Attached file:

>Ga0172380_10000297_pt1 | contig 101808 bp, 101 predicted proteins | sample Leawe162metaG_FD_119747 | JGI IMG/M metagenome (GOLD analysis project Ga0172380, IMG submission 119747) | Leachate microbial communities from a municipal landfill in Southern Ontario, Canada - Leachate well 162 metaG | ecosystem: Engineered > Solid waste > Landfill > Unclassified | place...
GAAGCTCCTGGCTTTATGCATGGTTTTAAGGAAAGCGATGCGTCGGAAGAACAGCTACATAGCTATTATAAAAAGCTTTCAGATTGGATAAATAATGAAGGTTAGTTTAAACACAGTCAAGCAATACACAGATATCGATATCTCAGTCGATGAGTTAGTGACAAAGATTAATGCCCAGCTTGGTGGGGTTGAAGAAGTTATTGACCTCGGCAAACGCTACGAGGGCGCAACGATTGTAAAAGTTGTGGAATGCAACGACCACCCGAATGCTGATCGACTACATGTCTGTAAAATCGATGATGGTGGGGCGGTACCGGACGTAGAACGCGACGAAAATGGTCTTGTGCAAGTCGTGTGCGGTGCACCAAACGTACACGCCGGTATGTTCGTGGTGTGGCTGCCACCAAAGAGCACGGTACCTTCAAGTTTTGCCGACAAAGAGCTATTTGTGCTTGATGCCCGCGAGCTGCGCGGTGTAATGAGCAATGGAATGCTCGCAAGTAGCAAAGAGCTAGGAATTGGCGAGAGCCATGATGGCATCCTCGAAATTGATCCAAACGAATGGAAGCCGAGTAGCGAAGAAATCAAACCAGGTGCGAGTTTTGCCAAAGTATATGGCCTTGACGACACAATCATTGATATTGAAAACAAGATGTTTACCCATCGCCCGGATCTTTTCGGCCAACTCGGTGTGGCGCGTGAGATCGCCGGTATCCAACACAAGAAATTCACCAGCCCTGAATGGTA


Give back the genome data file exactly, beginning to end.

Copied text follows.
>Ga0172380_10000297_pt1 | contig 101808 bp, 101 predicted proteins | sample Leawe162metaG_FD_119747 | JGI IMG/M metagenome (GOLD analysis project Ga0172380, IMG submission 119747) | Leachate microbial communities from a municipal landfill in Southern Ontario, Canada - Leachate well 162 metaG | ecosystem: Engineered > Solid waste > Landfill > Unclassified | place...
GAAGCTCCTGGCTTTATGCATGGTTTTAAGGAAAGCGATGCGTCGGAAGAACAGCTACATAGCTATTATAAAAAGCTTTCAGATTGGATAAATAATGAAGGTTAGTTTAAACACAGTCAAGCAATACACAGATATCGATATCTCAGTCGATGAGTTAGTGACAAAGATTAATGCCCAGCTTGGTGGGGTTGAAGAAGTTATTGACCTCGGCAAACGCTACGAGGGCGCAACGATTGTAAAAGTTGTGGAATGCAACGACCACCCGAATGCTGATCGACTACATGTCTGTAAAATCGATGATGGTGGGGCGGTACCGGACGTAGAACGCGACGAAAATGGTCTTGTGCAAGTCGTGTGCGGTGCACCAAACGTACACGCCGGTATGTTCGTGGTGTGGCTGCCACCAAAGAGCACGGTACCTTCAAGTTTTGCCGACAAAGAGCTATTTGTGCTTGATGCCCGCGAGCTGCGCGGTGTAATGAGCAATGGAATGCTCGCAAGTAGCAAAGAGCTAGGAATTGGCGAGAGCCATGATGGCATCCTCGAAATTGATCCAAACGAATGGAAGCCGAGTAGCGAAGAAATCAAACCAGGTGCGAGTTTTGCCAAAGTATATGGCCTTGACGACACAATCATTGATATTGAAAACAAGATGTTTACCCATCGCCCGGATCTTTTCGGCCAACTCGGTGTGGCGCGTGAGATCGCCGGTATCCAACACAAGAAATTCACCAGCCCTGAATGGTA